Bell Temple (Tilinga Mandir) in Assam - why devotees throng there

Assam is a beautiful state with many hidden treasures. One such treasure is the Tilinga Mandir or Bell Temple, dedicated to Shiva. You might not find it in the tourist brochures, but it must be on your 'must visit' list, when your plan an Assam trip.

My first visit to Assam had me completely mesmerized. I will be honest here, and own up to my sheer ignorance, about the state. My information on Assam was limited to the Tea-estates in Jorhat and the Kaziranga National Park and the conservation of the one-horned Indian rhinoceros. I had heard of the magnificence of the mighty Brahmaputra and could not wait to see its expanse in real life.

So, when my cousin, whom we were visiting in Assam, suggested a trip to the Bell Temple,I had no idea of what he was suggesting. Over dinner, my cousin and his wife told us about this unique temple, which the locals call the Tilinga Mandir.

A brief history of the Tilinga Mandir in Assam

The temple is just half-a-century old. It is believed that sometime in the 1960s, some workers of the tea estate noticed a black colored rock, resembling the 'Shiva Linga' surface from under a banyan tree and started worshipping it. The managers of the tea-estate decided to construct a small temple there. Soon more people started praying at the temple and offered a bell as a token of gratitude when their prayers were answered. Word soon spread and more devotees began thronging to the temple and over a period of time, it became to be known as the Bell Temple. The devotees offer bells made from all kinds of metal and in varying weights. The sheer number of bells at this temple will have one believe that prayers are answered here. And so, that keeps the faithful going.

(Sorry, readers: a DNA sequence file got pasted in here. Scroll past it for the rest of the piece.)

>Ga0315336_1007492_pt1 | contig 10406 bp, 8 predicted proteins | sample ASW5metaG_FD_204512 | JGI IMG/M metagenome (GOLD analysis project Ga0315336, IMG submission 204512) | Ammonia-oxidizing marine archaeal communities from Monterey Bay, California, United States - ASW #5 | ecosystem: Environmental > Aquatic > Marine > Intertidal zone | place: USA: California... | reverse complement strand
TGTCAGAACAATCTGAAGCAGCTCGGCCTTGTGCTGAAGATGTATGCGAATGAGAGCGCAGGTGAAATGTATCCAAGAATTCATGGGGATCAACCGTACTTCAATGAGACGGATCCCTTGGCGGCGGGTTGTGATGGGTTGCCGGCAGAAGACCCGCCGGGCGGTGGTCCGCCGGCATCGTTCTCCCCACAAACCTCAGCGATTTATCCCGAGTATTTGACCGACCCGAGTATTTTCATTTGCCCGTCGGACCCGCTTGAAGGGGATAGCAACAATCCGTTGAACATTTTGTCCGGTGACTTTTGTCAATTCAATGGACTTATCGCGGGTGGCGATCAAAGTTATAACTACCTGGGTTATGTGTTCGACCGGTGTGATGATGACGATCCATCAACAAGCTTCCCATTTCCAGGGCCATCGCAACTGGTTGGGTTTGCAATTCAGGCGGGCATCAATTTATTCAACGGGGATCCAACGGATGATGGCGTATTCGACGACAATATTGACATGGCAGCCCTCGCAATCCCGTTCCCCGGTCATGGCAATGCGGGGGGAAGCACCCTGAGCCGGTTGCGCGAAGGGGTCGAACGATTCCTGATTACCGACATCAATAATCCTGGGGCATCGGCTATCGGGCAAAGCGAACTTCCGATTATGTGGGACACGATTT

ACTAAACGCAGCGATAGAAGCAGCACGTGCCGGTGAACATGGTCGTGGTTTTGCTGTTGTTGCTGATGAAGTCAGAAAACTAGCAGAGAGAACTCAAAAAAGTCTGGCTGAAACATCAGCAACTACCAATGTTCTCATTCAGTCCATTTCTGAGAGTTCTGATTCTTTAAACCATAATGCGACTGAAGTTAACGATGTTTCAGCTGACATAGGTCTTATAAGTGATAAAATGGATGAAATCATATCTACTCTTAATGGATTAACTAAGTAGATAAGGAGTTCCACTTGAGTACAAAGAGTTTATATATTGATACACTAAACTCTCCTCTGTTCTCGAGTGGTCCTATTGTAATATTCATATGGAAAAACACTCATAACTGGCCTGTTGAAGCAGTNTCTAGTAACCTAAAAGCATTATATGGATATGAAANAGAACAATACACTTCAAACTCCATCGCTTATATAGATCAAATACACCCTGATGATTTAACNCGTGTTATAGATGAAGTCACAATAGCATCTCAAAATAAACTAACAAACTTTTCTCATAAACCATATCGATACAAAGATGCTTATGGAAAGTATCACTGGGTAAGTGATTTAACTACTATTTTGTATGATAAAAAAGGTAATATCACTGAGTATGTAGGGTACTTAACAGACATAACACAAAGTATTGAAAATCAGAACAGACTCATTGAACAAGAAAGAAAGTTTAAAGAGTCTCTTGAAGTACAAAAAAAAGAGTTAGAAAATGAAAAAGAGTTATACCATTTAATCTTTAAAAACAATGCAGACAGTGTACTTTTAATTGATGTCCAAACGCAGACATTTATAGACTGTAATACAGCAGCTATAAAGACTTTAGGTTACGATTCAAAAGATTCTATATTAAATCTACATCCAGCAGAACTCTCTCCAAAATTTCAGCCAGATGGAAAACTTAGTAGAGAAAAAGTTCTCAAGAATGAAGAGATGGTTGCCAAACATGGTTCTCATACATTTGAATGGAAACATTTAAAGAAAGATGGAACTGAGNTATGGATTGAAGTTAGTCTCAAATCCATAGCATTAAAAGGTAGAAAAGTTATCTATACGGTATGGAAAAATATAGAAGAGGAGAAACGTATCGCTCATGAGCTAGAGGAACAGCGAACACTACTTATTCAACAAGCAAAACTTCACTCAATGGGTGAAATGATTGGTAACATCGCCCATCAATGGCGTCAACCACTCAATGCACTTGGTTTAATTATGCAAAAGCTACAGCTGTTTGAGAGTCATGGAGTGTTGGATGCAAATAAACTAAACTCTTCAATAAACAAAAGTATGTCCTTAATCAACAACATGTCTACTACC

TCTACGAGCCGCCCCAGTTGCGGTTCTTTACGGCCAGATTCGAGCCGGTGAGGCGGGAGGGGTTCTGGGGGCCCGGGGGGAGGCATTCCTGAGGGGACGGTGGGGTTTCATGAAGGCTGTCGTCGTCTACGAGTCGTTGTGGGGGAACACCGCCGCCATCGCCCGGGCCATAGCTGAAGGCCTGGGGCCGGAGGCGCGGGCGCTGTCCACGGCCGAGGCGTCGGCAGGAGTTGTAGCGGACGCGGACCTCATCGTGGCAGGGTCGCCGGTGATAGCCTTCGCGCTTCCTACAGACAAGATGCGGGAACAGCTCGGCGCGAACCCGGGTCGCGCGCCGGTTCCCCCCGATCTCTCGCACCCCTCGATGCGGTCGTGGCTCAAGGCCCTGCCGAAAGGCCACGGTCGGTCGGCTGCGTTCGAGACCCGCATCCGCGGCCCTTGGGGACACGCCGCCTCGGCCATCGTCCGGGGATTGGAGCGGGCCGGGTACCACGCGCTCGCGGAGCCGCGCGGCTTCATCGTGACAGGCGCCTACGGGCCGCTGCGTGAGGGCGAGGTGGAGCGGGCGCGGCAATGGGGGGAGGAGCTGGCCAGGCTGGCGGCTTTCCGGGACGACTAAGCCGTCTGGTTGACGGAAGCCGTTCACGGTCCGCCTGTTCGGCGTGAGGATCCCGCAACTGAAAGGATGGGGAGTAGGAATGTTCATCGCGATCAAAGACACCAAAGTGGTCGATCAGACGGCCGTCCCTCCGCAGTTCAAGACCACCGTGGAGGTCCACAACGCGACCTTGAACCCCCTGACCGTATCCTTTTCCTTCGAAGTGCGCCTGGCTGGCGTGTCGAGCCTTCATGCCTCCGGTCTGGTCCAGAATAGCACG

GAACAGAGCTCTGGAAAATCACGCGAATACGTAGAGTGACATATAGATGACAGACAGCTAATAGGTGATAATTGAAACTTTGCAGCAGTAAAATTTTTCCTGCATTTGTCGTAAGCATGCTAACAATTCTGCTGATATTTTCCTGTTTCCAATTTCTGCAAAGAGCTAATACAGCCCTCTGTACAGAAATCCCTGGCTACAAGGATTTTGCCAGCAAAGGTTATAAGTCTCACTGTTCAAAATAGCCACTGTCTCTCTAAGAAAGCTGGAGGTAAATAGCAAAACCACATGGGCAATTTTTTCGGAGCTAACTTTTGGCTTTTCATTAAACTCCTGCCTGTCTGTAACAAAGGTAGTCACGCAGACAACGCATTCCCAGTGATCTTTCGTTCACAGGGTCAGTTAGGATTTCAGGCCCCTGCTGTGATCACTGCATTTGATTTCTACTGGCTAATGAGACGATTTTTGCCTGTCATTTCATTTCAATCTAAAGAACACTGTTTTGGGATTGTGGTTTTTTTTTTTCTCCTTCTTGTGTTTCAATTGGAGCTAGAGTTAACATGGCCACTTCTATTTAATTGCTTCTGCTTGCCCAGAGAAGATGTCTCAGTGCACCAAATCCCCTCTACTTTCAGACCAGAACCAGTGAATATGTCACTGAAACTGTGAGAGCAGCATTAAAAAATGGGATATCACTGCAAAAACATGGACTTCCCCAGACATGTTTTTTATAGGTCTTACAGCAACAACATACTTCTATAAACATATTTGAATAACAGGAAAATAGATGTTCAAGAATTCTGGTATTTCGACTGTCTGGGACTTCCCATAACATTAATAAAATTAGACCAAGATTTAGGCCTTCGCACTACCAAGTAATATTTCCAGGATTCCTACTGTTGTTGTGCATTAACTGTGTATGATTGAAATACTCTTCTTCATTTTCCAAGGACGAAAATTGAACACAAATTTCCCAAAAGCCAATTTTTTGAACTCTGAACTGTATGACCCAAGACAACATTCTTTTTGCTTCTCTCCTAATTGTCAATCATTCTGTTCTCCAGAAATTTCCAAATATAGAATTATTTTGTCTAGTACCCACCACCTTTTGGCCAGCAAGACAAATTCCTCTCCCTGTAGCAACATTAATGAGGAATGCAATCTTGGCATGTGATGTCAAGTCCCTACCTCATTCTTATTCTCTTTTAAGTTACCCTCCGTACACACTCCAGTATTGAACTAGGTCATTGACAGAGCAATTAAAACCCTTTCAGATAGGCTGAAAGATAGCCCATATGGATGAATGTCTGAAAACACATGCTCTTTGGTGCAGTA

Bells, bells and more bells

When I stepped into the temple premises, my first reaction was that of astonishment. All I could see were bells – they were everywhere. I was flabbergasted by their sheer number. It was intriguing because they made a fascinating display. Cascading as they were from metal rods, I thought of them as bouquets of bells, made of Brass, Iron, Copper and Aluminum. There were tiny bells, the size of perhaps a large kidney bean to big bells that must have weighed quite a bit. There were bells that glistened as they caught the sun and some old rusty and tarnished ones. The effect was striking though and there was a stark beauty in the presentation.

As we walked around the temple complex, we saw more bells, piled up in heaps, lying in corners, a reminder of the number of faithful who had visited this place. Every bell signifies a fulfilled wish.

Since the temple is associated with bells, the Assamese named it Tilinga, which means bell in their language.

Incidentally, some devotees also offer Trishul (trident) and pigeons as devotion.

Nestled in the midst of a tea-estate

The Tiling Temple might not feature on the 'must visit' list of most tourist brochures, celebrating Assam. It is a good thing it has not become a 'touristy' place because that would bring in chaos. If you are a believer, you will appreciate the solitude that you experience here. There are no crowds, except on Mondays, which is when the worshippers throng to this temple, as it is considered an auspicious day to worship Shiva.

Unlike other temples that I have visited this one was stood out, for its austereness. There aren't any ornate carvings and sculptors or architectural grandeur. There are no idols to worship nor precious metal and pure silk adornments that dazzle. There are no religious songs belting over loudspeakers. You experience just nature and a certain calm, as you offer your prayers.